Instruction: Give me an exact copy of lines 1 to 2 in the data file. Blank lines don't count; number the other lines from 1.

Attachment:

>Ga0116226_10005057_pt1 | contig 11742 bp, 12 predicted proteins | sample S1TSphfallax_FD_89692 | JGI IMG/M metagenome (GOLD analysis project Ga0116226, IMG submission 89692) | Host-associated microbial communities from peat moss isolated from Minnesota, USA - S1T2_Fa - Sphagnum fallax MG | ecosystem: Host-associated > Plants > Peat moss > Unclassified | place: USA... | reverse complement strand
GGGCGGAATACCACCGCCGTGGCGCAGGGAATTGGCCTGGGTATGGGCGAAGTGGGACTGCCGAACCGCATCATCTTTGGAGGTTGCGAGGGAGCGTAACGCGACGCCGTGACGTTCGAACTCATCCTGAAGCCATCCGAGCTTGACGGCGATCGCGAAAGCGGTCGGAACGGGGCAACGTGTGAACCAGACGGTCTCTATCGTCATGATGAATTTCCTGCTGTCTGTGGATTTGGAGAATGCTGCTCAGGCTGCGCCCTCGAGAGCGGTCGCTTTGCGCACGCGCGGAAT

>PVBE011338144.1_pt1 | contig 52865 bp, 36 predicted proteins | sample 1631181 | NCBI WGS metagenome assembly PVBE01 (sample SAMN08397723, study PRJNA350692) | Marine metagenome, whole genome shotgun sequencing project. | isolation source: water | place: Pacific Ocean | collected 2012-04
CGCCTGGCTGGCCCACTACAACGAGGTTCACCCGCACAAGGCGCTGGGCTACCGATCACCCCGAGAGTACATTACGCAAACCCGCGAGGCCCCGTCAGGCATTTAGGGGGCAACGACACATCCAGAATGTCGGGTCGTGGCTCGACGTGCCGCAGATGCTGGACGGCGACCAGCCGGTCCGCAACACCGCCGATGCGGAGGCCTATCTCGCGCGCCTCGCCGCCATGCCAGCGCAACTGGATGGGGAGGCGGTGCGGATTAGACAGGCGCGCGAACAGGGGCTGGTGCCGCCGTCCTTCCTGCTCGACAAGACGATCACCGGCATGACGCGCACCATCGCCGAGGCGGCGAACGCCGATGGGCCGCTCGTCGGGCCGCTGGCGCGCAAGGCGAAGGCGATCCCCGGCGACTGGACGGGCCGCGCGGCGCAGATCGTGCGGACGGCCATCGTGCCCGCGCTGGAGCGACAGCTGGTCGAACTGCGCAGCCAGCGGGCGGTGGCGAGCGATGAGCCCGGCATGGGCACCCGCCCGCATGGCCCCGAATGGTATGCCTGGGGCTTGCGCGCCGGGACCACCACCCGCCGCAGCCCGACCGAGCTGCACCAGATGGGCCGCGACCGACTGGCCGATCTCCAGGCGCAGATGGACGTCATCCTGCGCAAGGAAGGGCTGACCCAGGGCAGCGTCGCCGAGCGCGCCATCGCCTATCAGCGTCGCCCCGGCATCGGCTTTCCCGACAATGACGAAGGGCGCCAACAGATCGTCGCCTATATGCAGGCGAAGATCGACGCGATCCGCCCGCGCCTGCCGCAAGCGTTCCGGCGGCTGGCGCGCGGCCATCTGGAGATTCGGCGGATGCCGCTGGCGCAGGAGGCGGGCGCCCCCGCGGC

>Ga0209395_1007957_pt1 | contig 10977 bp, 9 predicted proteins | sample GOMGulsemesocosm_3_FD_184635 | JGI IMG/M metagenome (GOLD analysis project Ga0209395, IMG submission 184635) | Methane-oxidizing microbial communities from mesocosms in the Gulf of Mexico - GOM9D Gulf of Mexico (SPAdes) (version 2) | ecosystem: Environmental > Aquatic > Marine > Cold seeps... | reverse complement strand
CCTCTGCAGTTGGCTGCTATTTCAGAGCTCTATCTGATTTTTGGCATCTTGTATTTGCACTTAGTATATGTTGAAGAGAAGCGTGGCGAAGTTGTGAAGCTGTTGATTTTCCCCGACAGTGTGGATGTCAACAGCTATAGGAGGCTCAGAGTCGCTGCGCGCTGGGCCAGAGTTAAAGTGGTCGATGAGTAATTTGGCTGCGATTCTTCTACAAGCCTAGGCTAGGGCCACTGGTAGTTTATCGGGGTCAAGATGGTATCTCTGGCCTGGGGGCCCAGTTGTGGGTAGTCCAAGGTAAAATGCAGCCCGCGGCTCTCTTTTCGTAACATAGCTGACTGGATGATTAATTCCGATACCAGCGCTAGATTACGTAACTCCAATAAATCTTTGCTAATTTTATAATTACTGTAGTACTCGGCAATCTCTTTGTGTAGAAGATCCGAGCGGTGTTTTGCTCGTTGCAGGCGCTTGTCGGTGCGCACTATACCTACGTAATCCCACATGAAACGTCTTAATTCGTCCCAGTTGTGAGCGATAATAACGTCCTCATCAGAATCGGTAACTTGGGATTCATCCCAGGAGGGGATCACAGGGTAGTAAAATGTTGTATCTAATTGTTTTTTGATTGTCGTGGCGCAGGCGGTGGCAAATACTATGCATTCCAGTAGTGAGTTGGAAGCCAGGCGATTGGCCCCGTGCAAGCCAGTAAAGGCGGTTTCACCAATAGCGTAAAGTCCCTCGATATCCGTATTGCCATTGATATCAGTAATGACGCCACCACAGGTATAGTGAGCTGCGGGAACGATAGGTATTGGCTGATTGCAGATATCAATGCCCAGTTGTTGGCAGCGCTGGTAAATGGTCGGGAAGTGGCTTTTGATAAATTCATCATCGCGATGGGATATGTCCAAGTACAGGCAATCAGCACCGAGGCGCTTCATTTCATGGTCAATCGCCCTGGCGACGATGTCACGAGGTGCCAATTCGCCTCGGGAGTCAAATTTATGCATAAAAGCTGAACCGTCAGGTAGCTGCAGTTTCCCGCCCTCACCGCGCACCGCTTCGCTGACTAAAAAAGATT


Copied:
>Ga0116226_10005057_pt1 | contig 11742 bp, 12 predicted proteins | sample S1TSphfallax_FD_89692 | JGI IMG/M metagenome (GOLD analysis project Ga0116226, IMG submission 89692) | Host-associated microbial communities from peat moss isolated from Minnesota, USA - S1T2_Fa - Sphagnum fallax MG | ecosystem: Host-associated > Plants > Peat moss > Unclassified | place: USA... | reverse complement strand
GGGCGGAATACCACCGCCGTGGCGCAGGGAATTGGCCTGGGTATGGGCGAAGTGGGACTGCCGAACCGCATCATCTTTGGAGGTTGCGAGGGAGCGTAACGCGACGCCGTGACGTTCGAACTCATCCTGAAGCCATCCGAGCTTGACGGCGATCGCGAAAGCGGTCGGAACGGGGCAACGTGTGAACCAGACGGTCTCTATCGTCATGATGAATTTCCTGCTGTCTGTGGATTTGGAGAATGCTGCTCAGGCTGCGCCCTCGAGAGCGGTCGCTTTGCGCACGCGCGGAAT